By working more directly with AP and Reuters, who also partner with Facebook on fact checks, Twitter says it will be able to increase the speed and scale to which it’s able to add this additional information to tweets and elsewhere on its platform. In particular, that means in times where news is breaking and when facts are in dispute as a story emerges, Twitter’s own team will be able to quickly turn to these more trusted sources to improve how contextual information is added to the conversations taking place on Twitter.

This could also be useful in stopping misinformation from going viral, instead of waiting until after the fact to correct misleading tweets.

Twitter’s new crowdsourced fact-checking system Birdwatch will also leverage feedback from AP and Reuters to help determine the quality of information shared by Birdwatch participants.

The work will see the Curation team working with the news organizations not just to add context to stories and conversations, but also to help identify which stories need context added, Twitter told us. This added context could appear in many different places on Twitter, including on tweets, search, in Explore, and in curated selections, called Twitter Moments.

Twitter has often struggled with handling misinformation on its platform due its real-time nature and use by high-profile figures, who attempt to manipulate the truth for their own ends. To date, it has experimented with many features to slow or stop the spread of misinformation from disabling one-click retweets, to adding fact checks, to banning accounts, and more. Birdwatch is the latest effort to add context to tweets, but the system is a decentralized attempt at handling misinformation — not one that relies on trusted partners.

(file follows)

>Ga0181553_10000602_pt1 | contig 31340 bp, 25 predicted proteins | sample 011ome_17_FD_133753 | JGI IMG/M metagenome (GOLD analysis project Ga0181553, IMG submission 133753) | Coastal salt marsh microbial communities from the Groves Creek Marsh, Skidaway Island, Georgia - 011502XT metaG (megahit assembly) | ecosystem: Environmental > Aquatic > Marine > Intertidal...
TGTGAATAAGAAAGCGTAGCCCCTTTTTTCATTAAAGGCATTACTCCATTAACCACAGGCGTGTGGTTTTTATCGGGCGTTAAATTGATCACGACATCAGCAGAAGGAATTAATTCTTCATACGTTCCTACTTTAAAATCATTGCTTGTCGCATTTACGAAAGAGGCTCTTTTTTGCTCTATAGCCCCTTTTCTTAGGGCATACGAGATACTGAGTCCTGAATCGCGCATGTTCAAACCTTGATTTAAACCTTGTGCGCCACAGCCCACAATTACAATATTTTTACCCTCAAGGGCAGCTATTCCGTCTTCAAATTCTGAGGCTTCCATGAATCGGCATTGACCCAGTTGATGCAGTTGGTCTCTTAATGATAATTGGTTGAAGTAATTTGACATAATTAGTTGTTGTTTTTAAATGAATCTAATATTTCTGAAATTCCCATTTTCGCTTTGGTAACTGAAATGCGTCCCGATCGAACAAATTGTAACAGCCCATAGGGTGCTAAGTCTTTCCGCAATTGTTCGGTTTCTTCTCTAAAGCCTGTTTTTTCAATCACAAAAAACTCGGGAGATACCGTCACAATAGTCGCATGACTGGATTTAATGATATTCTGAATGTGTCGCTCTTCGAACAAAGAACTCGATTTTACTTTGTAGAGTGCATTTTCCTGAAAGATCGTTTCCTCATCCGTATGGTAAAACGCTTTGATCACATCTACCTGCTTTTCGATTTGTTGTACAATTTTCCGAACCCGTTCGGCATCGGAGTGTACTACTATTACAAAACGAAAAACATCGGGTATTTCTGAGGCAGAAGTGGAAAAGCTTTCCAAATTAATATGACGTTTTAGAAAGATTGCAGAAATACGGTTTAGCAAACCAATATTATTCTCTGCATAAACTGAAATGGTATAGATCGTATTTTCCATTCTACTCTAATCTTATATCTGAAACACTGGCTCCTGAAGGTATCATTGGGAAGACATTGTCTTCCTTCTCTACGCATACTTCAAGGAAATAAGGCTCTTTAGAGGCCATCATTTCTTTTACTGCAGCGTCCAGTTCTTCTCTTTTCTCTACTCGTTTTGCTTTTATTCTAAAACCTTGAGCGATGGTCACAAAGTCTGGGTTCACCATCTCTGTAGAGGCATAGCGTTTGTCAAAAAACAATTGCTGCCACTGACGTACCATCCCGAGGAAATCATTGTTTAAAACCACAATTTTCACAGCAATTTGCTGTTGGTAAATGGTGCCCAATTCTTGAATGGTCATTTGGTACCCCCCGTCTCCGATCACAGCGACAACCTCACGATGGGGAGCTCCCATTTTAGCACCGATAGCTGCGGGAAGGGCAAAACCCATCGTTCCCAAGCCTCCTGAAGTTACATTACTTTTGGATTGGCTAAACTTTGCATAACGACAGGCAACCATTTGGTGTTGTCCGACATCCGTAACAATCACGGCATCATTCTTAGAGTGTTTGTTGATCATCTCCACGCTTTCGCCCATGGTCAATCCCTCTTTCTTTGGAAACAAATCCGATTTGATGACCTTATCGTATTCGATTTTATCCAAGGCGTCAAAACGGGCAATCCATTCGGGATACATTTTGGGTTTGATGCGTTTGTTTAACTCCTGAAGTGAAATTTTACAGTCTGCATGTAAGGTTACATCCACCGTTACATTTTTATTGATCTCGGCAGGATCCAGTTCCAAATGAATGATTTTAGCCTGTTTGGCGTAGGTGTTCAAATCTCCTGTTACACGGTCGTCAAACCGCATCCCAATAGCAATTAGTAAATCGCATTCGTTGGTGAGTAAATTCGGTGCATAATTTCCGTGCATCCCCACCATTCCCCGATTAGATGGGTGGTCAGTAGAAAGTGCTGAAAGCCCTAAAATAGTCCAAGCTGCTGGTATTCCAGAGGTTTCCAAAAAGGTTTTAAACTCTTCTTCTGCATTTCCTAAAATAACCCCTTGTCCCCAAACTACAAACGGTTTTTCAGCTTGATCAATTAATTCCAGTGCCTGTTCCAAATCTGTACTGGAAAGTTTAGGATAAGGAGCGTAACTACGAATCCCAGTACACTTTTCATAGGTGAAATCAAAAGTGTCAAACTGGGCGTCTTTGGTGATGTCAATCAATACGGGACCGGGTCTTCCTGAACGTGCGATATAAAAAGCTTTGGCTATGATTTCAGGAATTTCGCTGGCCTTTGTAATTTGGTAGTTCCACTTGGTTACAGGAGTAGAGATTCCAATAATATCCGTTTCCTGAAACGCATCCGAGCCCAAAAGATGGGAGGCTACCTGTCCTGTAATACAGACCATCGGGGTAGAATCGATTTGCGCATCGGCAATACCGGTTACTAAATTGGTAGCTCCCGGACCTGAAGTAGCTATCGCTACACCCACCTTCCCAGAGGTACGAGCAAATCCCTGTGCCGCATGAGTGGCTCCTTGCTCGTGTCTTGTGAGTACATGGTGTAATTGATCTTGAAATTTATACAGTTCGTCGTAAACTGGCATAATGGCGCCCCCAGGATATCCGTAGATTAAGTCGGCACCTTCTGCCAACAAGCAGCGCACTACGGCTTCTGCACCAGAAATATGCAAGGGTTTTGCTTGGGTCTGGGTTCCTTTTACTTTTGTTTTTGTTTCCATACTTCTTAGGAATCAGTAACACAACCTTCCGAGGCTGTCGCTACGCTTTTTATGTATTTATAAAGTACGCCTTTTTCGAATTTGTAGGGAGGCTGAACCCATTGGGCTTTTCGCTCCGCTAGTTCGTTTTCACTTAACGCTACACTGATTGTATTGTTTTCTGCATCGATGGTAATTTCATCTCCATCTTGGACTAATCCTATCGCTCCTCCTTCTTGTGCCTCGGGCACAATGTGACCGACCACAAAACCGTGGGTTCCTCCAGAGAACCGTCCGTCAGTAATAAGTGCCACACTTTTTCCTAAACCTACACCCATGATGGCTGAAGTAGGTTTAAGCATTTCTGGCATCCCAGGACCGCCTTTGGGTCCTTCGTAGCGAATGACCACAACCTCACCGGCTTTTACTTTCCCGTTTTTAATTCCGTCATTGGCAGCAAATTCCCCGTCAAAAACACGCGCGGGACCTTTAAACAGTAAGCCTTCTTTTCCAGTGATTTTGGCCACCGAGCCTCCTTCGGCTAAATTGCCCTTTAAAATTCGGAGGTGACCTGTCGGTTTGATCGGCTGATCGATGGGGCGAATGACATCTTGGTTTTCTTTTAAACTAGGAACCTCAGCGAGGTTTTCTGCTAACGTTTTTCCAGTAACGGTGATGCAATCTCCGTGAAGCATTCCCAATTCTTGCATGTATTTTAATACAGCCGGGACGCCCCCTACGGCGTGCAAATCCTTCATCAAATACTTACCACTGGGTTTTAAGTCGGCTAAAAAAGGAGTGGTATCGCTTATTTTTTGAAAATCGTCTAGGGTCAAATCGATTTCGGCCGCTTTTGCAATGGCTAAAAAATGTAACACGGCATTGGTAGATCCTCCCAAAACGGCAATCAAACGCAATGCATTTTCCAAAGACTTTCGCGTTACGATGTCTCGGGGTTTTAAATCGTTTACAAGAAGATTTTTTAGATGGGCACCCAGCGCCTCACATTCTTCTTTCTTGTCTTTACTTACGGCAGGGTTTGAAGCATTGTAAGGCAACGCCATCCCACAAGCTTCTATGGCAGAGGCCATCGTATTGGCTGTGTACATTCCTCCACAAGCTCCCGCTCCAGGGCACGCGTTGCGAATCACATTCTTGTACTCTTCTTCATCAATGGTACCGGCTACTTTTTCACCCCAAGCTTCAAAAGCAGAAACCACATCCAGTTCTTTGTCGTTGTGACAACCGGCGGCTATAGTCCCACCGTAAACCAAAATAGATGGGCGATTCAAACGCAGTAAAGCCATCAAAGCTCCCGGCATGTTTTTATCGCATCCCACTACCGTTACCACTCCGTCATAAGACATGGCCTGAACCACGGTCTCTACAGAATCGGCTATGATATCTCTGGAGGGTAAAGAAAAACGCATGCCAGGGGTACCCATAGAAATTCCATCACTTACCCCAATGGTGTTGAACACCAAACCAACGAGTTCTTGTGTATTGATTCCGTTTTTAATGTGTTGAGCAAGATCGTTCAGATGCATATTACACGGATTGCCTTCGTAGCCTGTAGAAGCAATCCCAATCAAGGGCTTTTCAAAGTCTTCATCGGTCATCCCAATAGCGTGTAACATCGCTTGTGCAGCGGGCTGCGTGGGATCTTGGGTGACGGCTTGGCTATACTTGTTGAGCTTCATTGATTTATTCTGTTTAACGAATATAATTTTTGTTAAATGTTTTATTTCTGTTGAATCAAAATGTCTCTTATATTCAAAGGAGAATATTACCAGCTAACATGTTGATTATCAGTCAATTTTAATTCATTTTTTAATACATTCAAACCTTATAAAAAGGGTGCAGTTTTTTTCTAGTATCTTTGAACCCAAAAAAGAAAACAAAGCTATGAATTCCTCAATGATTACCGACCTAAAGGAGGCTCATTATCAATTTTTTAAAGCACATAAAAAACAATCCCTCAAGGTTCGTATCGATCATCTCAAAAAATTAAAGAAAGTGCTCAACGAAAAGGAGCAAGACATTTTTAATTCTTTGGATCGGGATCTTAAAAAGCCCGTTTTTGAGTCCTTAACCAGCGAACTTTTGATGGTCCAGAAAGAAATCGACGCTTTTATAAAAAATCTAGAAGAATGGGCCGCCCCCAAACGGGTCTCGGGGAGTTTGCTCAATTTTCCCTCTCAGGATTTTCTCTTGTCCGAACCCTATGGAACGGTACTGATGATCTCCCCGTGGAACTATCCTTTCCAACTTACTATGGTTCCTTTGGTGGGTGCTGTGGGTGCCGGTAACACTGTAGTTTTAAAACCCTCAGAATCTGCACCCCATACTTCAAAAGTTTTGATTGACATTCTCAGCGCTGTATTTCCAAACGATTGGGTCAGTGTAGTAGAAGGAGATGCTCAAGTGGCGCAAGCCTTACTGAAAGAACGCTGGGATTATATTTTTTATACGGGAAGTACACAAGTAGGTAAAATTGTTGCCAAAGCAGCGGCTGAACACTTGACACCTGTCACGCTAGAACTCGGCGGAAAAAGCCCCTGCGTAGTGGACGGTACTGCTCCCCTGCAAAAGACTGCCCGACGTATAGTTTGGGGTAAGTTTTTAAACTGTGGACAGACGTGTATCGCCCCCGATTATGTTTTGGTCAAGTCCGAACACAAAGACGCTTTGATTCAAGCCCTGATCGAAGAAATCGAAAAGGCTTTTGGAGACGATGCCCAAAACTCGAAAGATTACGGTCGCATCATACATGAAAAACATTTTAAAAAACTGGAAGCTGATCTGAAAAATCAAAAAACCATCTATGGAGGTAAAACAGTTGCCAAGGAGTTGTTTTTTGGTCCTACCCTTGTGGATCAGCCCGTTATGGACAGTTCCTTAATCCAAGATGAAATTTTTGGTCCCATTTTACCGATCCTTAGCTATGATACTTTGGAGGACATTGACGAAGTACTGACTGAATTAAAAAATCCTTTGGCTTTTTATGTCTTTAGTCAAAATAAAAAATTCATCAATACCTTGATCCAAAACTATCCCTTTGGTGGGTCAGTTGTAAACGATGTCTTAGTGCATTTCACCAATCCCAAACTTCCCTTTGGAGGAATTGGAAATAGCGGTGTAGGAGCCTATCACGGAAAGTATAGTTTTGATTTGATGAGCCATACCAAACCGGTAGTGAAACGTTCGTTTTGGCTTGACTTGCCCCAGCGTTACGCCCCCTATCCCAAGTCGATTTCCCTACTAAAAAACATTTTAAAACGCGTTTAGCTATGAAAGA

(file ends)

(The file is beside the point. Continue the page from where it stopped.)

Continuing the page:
“AP has a long history of working closely with Twitter, along with other platforms, to expand the reach of factual journalism,” noted Tom Januszewski, vice president of Global Business Development at AP, in a statement about the new agreement. “This work is core to our mission. We are particularly excited about leveraging AP’s scale and speed to add context to online conversations, which can benefit from easy access to the facts,” he said.

“Trust, accuracy and impartiality are at the heart of what Reuters does every day, providing billions of people with the information they need to make smart decisions,” added Hazel Baker, the head of UGC Newsgathering at Reuters. “Those values also drive our commitment to stopping the spread of misinformation. We’re excited to partner with Twitter to leverage our deep global and local expertise to serve the public conversation with reliable information,” Baker said.

Initially, the collaborations will focus on English-language content on Twitter, but the company says it expects the work to grow over time to support more languages and timezones. We’re told that, during this initial phase, Twitter will evaluate new opportunities to onboard collaborators that can support additional languages.

Twitter blocks state-controlled media outlets from advertising on its social network

Twitter is now blocking state-run media outlets from advertising on its platform.

The new policy was announced just hours after the company identified an information operation involving hundreds of accounts linked to China as part of an effort to “sow political discord” around events in Hong Kong after weeks of protests in the region. Over the weekend over 1 million Hong Kong residents took to the streets to protest what they see as an encroachment by the mainland Chinese government over their rights.

State-funded media enterprises that do not rely on taxpayer dollars for their financing and don’t operate independently of the governments that finance them will no longer be allowed to advertise on the platform, Twitter said in a statement. That leaves a big exception for outlets like the Associated Press, the British Broadcasting Corp., Public Broadcasting Service, and National Public Radio, according to reporting from BBC reporter, Dave Lee.


The affected accounts will be able to use Twitter, but can’t access the company’s advertising products, Twitter said in a statement.